But it is so much easier with the classnames library:

    It works perfectly with CSS modules too.

  • Basically a fetch looks like the following, for instance in a React lifecycle method when a component mounts:

    Basically you wouldn’t have to add any other library to do the job.

  • However, there are common use cases for React’s higher order components that are already solved in a library called recompose.

React’s ecosystem is a flexible framework. The article gives you an opinionated ideal React setup choosing essential libraries…
Continue reading “React’s Ecosystem as a flexible Framework”

8 things to learn in React before using Redux

  • A component can manage a whole lot of state, pass it down as props to its child components and pass a couple of functions along the way to enable child components to alter the state in the parent component again.
  • Component A is the only component that manages local state but passes it down to its child components as props.
  • In addition, it passes down the necessary functions to enable B and C to alter its own state in A.

    Now, half of the local state of component A is consumed as props by component C but not by component B.

  • When you lift the local state management down to component C, all the necessary props don’t need to traverse down the whole component tree.
  • When a library such as Redux “connects” its state managements layer with React’s view layer, you will often run into a higher order component that takes care of it (connect HOC in react-redux).

Facts about React that should be known before using Redux (or MobX). Most important: Learn React first, then opt-in Redux…
Continue reading “8 things to learn in React before using Redux”

How to Lazy Load features using React and Webpack – codeburst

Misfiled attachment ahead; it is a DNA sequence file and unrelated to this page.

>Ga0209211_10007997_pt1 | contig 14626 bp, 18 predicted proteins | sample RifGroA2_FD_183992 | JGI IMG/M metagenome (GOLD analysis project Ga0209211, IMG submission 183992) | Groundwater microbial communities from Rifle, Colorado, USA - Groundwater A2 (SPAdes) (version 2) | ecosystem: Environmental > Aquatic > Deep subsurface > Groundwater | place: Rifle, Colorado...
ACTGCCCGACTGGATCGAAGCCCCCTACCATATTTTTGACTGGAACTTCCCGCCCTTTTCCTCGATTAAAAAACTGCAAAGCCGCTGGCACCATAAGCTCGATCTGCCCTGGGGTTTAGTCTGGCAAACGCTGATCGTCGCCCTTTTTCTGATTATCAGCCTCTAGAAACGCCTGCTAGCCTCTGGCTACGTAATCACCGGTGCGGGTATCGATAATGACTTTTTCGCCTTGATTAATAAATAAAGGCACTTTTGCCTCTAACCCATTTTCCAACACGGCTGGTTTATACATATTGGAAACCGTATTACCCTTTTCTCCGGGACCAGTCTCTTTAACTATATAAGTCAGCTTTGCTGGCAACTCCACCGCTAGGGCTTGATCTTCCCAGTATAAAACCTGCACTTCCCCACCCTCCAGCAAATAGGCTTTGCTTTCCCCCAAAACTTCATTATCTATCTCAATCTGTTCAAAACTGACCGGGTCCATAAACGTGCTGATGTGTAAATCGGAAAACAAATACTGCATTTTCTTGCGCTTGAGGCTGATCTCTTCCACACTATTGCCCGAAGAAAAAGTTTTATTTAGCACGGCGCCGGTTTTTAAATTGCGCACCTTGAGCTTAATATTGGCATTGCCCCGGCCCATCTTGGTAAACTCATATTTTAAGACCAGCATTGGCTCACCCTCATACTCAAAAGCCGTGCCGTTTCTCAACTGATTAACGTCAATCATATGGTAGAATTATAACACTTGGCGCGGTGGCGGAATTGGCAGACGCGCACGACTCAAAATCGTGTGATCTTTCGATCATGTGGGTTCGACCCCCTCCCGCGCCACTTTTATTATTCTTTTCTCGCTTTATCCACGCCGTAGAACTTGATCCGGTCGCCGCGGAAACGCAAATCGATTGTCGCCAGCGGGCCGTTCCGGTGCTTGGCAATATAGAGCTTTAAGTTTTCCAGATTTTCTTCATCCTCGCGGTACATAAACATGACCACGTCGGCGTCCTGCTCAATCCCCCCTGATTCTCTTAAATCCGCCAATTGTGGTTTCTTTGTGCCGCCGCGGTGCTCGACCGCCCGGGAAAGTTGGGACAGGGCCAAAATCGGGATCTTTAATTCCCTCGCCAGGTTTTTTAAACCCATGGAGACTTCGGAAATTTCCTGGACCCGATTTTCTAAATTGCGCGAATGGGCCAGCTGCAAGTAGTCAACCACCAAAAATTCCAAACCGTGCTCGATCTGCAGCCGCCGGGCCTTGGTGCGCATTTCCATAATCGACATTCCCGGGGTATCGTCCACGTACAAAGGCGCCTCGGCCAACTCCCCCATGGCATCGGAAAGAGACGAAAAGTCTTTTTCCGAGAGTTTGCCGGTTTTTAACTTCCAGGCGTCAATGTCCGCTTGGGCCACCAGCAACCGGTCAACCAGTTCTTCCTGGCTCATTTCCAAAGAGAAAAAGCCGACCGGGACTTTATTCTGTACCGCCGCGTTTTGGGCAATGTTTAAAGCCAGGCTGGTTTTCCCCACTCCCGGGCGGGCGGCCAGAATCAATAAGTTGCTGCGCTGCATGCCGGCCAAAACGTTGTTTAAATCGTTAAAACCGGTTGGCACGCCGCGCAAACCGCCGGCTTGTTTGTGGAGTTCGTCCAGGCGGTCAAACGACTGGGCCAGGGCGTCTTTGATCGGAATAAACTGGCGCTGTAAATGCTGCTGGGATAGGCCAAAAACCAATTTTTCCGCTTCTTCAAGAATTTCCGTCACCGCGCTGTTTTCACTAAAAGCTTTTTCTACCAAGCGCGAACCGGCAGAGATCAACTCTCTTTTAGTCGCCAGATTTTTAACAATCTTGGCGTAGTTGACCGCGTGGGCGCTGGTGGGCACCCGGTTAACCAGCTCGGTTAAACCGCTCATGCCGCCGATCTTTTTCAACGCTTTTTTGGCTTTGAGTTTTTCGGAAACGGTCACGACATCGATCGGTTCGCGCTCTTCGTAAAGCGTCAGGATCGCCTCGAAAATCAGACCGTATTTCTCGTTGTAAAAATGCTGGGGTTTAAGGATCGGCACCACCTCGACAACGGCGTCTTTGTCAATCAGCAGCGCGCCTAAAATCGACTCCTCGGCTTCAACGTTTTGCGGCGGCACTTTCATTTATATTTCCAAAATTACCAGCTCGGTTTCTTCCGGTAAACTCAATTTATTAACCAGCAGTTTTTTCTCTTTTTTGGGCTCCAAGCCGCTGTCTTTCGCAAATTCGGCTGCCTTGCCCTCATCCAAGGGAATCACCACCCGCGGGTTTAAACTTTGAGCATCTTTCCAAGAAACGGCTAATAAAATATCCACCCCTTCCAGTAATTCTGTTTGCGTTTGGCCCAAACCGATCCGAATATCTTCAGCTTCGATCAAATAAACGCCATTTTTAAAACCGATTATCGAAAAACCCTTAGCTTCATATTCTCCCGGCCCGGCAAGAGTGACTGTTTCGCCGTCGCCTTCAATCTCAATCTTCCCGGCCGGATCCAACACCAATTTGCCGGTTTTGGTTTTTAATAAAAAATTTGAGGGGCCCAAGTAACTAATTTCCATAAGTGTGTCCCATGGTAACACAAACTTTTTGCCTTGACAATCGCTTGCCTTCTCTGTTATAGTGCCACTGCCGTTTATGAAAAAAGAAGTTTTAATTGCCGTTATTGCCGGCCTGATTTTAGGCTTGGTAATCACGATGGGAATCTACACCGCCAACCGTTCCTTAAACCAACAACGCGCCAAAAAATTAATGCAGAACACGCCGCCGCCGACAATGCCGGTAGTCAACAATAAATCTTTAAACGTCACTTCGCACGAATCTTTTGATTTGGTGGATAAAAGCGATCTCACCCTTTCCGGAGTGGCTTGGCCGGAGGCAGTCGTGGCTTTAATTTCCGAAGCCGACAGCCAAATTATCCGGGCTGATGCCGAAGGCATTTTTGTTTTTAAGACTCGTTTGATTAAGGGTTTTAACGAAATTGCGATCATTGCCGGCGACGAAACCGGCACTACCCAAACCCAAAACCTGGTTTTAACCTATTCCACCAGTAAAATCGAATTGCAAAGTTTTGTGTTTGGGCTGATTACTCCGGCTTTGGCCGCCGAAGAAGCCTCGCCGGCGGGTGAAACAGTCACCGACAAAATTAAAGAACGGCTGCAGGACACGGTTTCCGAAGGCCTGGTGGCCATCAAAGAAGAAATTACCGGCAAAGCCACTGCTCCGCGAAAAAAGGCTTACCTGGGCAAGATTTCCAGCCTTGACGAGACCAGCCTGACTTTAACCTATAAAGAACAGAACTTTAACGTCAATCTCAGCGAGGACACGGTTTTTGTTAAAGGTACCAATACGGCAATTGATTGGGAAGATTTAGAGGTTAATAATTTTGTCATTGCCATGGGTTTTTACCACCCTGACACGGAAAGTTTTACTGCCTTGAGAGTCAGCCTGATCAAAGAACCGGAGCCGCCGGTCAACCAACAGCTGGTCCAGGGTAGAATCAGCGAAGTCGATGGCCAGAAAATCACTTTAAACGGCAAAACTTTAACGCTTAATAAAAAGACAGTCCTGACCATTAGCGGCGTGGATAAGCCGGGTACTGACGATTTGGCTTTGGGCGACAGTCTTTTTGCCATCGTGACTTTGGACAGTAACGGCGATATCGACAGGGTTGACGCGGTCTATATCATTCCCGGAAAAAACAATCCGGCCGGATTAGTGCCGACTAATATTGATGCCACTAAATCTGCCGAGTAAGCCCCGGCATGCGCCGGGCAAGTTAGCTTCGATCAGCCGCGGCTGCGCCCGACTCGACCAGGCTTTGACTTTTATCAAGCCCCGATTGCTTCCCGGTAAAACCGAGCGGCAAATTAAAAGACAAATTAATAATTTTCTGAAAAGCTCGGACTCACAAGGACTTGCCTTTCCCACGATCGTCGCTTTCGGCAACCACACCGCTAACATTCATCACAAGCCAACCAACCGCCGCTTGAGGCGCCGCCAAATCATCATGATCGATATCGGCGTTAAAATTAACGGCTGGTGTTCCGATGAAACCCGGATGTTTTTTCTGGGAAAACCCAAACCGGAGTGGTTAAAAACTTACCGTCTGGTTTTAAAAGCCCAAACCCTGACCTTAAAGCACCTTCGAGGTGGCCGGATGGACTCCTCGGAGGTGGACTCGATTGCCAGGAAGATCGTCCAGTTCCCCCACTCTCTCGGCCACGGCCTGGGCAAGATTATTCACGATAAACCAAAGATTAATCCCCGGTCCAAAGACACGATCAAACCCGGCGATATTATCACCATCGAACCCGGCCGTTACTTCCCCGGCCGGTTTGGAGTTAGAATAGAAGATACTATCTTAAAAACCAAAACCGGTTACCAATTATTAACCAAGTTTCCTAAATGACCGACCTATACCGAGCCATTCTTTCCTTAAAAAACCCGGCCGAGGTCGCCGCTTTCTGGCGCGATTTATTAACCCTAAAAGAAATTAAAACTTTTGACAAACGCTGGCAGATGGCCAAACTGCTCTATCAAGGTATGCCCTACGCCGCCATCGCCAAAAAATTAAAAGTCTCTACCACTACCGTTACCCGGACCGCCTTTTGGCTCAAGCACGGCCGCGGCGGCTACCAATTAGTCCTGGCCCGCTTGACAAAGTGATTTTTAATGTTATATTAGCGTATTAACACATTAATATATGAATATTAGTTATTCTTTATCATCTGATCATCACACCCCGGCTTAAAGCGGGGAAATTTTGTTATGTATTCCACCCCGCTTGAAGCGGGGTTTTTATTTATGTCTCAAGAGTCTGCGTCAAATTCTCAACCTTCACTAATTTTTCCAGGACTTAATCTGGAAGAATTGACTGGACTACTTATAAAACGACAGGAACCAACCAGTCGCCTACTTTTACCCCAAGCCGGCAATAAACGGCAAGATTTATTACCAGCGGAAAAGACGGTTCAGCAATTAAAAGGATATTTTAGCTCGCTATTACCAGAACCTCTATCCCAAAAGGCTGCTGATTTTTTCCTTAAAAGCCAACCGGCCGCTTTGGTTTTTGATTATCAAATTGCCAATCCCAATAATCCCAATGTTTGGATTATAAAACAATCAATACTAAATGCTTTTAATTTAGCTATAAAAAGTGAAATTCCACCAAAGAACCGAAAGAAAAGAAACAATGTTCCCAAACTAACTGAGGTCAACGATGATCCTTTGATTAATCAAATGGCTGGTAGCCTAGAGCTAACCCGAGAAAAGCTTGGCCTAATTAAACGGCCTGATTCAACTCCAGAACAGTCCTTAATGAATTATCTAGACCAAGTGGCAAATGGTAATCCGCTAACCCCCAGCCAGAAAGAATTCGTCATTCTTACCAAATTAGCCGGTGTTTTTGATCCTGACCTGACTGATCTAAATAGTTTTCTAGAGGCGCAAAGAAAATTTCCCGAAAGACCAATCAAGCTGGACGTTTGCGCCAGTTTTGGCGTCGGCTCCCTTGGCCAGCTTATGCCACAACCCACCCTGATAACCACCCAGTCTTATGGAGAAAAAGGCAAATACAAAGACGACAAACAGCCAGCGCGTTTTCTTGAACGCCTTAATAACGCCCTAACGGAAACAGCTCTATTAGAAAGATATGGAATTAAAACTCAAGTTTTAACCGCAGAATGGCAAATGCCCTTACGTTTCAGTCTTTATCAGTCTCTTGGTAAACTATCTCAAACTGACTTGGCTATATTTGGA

How to Lazy Load features using #ReactJS and #Webpack:  by @notgiorgi

  • We don’t want to load our app’s whole component library when user enters our site.
  • We need to load components on demand, and after initial load, cache them in the memory for further use.Also we want lazy loading logic to be separated from the component implementations.We can solve this problem using Webpack import functions and Higher order components.Our HOC takes two arguments, second is the component which will be shown while component is loading, because we don’t want our users to be looking at the blank screen.First argument is the getComponent function, this is where we call Webpack import:One might ask why we don’t pass the path directly to the HOC.
  • E.g. if we do something like this: Webpack will bundle all the files in the .
  • If we pass the whole string directly import(‘.
  • But we cannot do this: path = import(path), because Webpack won’t know which files to consider, it won’t have any pattern to match files against.So our HOC, calls import before it mounts and displays the spinner while component is being downloaded.This way we can easily convert any statically imported component into lazy-loadable one.

In the modern web, every kilobyte matters. We don’t want to load our app’s whole component library when user enters our site. We need to load components on demand, and after initial load, cache them…
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React’s Ecosystem as a flexible Framework

  • But in the end, when implementing a larger application, you need a couple of more libraries to have a sophisticated web application with React as its core.
  • The following article will give you an opinionated approach to select from these libraries to build a sophisticated React application.
  • In plain JavaScript, it would be possible to create a React class attribute with conditionals:

    But it is so much easier with the classnames library:

    It works perfectly with CSS modules too.

  • Basically a fetch looks like the following, for instance in a React lifecycle method when a component mounts:

    Basically you wouldn’t have to add any other library to do the job.

  • However, there are common use cases for React’s higher order components that are already solved in a library called recompose.

React’s ecosystem is a flexible framework. The article gives you an opinionated ideal React setup choosing essential libraries…
Continue reading “React’s Ecosystem as a flexible Framework”